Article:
Changemakers is a collaborative and supportive space. Please specify any community resources you would need to grow and sustain your initiative. Select all that apply

Investment, Marketing or media, Collaboration or networking, Pro-bono help (legal, financial, etc.).

Specify any resources you might offer to support other initiatives. Select all that apply

Human resources or talent, Research or information, Collaboration or networking, Innovation or ideas.

Please elaborate on any needs or offers you have mentioned above and/or suggest categories of support that aren’t specified within the list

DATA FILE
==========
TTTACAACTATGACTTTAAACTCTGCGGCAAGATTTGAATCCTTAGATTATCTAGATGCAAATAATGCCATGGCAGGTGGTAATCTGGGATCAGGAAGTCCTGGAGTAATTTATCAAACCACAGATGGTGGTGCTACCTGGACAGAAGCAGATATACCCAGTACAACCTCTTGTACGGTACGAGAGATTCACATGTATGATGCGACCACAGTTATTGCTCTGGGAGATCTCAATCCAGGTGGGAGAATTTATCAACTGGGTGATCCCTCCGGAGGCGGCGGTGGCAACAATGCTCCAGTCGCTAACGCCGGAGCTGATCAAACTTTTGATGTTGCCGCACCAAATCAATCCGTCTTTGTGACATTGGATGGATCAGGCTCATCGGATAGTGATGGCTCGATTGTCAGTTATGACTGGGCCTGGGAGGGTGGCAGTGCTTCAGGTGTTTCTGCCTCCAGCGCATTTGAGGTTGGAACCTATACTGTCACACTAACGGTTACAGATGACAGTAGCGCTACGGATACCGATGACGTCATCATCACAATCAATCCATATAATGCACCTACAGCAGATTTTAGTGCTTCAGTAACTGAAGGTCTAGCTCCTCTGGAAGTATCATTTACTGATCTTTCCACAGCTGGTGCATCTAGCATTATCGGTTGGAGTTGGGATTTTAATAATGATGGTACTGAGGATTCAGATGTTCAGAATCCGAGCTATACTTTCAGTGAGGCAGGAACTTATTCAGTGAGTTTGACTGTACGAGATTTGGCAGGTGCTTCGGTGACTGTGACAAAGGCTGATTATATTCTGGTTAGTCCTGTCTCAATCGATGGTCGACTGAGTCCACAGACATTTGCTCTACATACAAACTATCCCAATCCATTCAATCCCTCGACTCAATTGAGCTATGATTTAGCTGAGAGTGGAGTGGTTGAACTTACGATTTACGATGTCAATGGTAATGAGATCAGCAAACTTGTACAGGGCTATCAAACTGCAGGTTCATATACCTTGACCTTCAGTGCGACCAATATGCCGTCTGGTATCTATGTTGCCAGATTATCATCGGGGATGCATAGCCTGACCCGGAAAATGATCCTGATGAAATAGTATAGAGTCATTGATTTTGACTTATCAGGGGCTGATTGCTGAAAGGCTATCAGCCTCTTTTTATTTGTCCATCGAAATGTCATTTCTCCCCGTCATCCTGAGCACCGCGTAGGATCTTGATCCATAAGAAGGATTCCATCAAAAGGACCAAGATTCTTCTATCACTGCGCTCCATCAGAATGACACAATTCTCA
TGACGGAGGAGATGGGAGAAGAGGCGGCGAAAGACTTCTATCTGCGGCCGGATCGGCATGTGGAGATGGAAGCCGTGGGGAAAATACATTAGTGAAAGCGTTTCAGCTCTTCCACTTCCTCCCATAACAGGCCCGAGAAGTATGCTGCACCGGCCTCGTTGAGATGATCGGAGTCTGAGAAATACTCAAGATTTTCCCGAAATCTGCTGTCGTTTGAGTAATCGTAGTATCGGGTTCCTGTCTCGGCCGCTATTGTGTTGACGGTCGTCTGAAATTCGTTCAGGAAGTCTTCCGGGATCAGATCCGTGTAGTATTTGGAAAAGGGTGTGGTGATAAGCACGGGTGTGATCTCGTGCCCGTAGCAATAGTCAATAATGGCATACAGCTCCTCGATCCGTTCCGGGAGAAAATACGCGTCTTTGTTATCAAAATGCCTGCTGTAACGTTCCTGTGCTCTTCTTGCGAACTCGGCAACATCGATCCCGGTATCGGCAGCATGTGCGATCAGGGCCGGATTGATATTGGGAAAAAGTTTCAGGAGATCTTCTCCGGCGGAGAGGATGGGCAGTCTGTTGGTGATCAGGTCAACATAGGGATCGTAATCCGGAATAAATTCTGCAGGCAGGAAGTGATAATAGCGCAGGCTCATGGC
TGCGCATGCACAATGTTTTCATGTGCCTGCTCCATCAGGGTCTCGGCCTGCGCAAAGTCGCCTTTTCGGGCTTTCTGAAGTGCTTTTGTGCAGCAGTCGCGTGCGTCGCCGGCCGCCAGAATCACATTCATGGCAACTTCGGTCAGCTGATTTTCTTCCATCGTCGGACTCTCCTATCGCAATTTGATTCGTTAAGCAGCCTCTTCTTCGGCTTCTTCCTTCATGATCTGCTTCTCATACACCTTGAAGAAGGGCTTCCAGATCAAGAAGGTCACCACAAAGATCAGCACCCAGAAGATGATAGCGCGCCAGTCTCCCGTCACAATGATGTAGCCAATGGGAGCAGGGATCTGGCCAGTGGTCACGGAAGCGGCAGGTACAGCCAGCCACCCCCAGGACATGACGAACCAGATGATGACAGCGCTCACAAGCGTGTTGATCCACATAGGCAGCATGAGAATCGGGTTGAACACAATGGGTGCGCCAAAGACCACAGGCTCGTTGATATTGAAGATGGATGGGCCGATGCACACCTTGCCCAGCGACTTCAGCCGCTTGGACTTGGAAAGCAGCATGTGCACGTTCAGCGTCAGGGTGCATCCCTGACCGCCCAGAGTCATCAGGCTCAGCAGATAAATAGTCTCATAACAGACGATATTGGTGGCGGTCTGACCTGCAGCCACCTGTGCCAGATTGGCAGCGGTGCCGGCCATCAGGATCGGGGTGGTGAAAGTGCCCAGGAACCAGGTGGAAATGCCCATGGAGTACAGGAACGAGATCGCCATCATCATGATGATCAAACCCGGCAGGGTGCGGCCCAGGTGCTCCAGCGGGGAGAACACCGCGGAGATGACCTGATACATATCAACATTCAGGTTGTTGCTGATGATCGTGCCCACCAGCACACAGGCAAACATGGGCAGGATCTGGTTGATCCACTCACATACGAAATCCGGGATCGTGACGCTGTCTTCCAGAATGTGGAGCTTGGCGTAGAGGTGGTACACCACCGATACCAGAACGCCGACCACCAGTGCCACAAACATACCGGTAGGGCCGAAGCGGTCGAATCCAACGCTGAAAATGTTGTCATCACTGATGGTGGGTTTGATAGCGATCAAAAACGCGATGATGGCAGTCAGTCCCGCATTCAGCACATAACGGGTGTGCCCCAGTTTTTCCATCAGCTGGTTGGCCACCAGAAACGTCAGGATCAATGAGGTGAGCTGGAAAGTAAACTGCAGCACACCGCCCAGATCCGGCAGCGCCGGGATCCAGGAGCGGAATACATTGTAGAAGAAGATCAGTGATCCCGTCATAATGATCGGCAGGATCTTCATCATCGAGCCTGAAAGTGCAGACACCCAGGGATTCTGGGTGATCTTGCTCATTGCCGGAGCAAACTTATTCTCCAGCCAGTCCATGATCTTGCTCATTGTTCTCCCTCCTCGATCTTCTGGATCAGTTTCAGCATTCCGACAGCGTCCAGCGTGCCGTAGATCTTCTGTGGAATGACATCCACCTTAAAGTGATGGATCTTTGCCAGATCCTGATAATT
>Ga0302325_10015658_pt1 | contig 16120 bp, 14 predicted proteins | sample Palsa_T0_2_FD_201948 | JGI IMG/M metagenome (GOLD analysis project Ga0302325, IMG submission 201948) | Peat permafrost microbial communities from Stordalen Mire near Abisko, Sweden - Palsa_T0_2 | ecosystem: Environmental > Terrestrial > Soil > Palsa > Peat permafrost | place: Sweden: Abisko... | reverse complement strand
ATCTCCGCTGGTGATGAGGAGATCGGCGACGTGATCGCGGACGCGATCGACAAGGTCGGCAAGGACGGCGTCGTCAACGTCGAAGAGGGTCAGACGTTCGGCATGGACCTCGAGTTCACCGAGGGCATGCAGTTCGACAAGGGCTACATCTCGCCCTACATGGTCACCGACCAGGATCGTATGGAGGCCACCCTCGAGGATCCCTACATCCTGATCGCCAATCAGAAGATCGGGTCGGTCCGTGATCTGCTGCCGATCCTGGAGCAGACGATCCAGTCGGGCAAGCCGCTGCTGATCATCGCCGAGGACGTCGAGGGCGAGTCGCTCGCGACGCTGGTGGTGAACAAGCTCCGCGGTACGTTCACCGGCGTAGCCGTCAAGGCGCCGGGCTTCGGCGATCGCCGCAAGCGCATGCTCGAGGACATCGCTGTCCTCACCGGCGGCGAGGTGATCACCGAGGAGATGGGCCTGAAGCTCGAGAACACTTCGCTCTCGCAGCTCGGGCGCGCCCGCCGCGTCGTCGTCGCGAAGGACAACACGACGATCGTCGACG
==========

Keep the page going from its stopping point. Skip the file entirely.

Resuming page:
Small World News is most in need of advice on business development and marketing. We have a diverse group of contacts available to provide assistance to others in our field, including journalists, filmmakers, and media industry veterans.

Define your company, program, service or product in 1-2 short sentences

SWN focuses on rapidly developing citizen capacity to engage with the international community in crisis areas and conflict zones


Jessica Dheere's picture

Hey, Brian,
Take a look at our Changeshop, which is about creating a searchable Arabic-language database for digital and social media materials, aggregating what's out there and network local orgnaizations so that they can satisfy their own training needs, rather than bringing in international orgs, etc. I'd be interested to see what you think.

Hi Brian!

This is an excellent entry- SWN's work and impact speaks for itself- never in the world's history have we been able to send real time news from citizens' perspectives!